- Amazon-owned Ring enlisted LAPD officers to help promote its products, the LA Times reported.
- Ring gave the officers free cameras and encouraged them to share discount codes with other officers.
- Ring has courted hundreds of law enforcement and emergency services agencies to help push its products.
- See more stories on Insider’s business page.
Amazon-owned Ring recruited Los Angeles Police Department officers as brand ambassadors to help promote its security cameras and smart doorbells, the Los Angeles Times reported Thursday.
Ring gave free products or discount codes to more than 100 LAPD officers, and encouraged them to share the discount codes with other law enforcement officers and members of the public, according to the Times.
More than 15 of those officers ended up promoting Ring products, and the company ended up giving away tens of thousands of dollars in free product, including at least $12,000 to a single police station, the Times reported.
Ring’s version of an influencer marketing program, which it called “Neighborhood Pillar,” enlisted LAPD officers to “educate members of the community on the benefits of Ring” by sharing discount codes and promotional materials to “influential people in the community that care about crime prevention safety,” with every 10 uses of the discount codes earning them a free Ring device, the Times reported.
“The practices and programs in question do not reflect Ring today. We stopped donating to law enforcement and encouraging police to promote our products years ago. As Ring has grown, our practices have evolved, and we are always looking for ways to better serve our customers and their communities,” a Ring spokesperson told Insider.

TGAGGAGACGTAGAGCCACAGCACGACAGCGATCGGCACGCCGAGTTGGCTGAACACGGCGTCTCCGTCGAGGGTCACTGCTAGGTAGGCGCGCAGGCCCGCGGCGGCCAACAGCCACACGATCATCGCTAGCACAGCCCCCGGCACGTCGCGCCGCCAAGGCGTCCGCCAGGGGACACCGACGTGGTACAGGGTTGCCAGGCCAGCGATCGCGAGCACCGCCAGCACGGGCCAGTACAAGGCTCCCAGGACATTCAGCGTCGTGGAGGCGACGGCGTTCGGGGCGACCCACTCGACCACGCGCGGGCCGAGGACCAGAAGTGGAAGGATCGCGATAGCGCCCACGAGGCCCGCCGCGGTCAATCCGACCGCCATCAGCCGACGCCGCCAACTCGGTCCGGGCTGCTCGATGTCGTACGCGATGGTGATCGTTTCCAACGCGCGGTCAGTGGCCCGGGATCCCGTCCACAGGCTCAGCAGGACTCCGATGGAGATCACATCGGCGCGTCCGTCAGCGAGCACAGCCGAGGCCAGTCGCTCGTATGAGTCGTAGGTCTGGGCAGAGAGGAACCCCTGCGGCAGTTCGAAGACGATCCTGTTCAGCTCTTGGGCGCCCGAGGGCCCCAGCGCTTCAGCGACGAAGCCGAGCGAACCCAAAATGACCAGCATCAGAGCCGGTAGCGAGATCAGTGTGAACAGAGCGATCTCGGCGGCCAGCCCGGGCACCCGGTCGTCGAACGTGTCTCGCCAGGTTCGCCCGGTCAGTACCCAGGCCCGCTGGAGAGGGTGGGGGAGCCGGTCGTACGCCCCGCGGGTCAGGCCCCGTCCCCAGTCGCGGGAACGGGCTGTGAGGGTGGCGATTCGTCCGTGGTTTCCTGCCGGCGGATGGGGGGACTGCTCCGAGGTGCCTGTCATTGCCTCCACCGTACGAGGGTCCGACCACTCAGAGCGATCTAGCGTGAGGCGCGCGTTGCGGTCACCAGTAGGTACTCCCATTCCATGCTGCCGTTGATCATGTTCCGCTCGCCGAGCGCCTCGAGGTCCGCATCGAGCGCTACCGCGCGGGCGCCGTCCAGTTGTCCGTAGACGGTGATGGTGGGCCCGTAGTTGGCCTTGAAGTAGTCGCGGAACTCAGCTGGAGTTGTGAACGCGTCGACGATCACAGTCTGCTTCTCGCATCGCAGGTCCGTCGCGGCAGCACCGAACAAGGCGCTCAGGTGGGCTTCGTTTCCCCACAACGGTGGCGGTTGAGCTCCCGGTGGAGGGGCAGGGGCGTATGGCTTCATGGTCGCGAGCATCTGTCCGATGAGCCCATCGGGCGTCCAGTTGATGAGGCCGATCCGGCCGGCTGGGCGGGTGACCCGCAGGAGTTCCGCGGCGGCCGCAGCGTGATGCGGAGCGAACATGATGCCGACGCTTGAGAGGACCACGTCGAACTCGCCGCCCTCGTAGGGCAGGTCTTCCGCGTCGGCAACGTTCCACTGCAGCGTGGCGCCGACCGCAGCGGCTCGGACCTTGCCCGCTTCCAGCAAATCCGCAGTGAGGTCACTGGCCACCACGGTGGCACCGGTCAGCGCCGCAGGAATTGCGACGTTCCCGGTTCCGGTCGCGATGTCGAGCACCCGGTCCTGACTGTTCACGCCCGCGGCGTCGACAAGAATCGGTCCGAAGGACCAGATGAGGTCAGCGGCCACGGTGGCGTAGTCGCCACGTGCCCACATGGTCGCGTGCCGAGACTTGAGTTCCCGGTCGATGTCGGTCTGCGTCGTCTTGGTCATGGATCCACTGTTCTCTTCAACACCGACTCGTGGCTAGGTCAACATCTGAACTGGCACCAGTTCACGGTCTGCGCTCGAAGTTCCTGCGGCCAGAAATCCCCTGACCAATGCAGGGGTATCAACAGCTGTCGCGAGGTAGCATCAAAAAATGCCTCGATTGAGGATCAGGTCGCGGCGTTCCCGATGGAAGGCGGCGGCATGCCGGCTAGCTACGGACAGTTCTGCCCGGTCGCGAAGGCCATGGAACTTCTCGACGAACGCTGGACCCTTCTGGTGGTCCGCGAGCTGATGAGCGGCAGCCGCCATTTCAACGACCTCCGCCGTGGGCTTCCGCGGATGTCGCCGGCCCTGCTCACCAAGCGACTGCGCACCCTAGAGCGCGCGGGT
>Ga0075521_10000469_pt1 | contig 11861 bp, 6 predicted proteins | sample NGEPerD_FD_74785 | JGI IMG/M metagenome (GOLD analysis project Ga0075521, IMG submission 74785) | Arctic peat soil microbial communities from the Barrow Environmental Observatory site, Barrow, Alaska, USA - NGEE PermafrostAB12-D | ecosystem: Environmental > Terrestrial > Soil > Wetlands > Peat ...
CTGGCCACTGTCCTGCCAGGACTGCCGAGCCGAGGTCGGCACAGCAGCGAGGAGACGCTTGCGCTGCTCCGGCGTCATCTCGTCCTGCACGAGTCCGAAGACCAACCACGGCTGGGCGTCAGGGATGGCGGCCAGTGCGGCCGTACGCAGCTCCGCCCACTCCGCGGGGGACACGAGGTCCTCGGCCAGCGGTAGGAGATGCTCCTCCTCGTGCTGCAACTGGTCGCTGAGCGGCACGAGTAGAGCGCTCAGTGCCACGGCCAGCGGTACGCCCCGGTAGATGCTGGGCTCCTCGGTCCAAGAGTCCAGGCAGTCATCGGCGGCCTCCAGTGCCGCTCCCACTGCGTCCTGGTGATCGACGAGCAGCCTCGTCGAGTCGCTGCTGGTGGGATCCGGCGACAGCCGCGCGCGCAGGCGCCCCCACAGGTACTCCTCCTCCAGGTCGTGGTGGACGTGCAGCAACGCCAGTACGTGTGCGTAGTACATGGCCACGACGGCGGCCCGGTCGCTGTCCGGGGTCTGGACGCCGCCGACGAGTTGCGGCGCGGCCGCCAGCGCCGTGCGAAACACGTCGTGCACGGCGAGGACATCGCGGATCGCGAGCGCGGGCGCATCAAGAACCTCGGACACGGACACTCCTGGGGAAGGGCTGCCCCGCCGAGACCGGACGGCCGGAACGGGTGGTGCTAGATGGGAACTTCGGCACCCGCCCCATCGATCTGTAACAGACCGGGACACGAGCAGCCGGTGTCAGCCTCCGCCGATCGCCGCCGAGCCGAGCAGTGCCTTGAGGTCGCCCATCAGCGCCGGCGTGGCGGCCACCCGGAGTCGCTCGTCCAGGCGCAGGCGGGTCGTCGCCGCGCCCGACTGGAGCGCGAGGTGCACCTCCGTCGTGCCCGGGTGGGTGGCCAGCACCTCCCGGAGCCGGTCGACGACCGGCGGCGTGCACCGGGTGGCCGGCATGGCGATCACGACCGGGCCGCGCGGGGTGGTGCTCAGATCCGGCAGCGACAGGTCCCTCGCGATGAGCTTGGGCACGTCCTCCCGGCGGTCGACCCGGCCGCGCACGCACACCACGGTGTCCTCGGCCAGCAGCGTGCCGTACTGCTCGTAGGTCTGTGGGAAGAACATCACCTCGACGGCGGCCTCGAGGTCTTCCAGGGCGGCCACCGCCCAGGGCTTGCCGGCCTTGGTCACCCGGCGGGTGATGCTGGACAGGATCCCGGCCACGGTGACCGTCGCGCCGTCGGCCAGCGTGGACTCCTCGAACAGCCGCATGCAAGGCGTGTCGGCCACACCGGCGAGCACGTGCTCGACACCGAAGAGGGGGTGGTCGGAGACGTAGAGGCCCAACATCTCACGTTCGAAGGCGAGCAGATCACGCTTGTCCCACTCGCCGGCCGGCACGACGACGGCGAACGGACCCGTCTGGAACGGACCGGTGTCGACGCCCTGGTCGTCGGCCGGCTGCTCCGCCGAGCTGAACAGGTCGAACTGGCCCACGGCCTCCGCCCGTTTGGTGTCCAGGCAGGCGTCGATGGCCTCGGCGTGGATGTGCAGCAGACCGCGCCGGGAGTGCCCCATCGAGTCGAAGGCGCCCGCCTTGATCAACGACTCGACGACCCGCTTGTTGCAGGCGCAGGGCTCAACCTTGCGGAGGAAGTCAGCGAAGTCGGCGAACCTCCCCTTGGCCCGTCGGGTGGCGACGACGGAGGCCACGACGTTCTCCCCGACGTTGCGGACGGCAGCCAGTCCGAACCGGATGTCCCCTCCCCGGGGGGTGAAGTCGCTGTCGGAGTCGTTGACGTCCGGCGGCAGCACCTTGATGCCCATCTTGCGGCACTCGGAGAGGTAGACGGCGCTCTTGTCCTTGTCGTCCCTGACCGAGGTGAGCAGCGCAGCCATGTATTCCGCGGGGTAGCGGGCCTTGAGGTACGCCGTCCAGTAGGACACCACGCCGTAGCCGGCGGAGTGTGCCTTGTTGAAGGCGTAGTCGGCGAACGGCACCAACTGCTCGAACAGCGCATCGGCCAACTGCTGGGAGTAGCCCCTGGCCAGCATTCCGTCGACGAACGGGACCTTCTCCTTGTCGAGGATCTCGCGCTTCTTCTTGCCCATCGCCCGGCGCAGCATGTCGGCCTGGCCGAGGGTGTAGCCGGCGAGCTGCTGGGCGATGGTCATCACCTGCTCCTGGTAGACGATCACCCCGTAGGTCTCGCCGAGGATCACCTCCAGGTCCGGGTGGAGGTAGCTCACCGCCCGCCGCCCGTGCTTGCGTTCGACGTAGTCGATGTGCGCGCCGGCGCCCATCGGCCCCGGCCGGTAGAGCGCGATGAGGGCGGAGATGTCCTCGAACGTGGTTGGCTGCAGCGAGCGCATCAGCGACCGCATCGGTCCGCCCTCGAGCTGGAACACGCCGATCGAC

Ring told Insider it stoppe the Pillar program in 2019.
LAPD ethics policies prohibit officers from receiving “gifts, gratuities or favors of any kind which might reasonably be interpreted as an attempt to influence their actions with respect to City business.”
An LAPD spokesperson told the Times that an initial review of emails between its officers and Ring didn’t find any violations of that policy.
But privacy and law enforcement experts told the Times that officers’ public safety advice to members of their communities might be biased – or give the appearance of bias – because of the promise of receiving free Ring devices.
Vice previously reported on how Ring aggressively pursued partnerships with law enforcement agencies around the country over the years as it has tried to build out its private surveillance camera network, inking deals with hundreds of police and even fire departments.
The rise of such privately owned networks, which allow police to access camera footage in many cases without a warrant, have drawn criticism from privacy and criminal justice experts, as well as Amazon employees, who say that they present major privacy risks.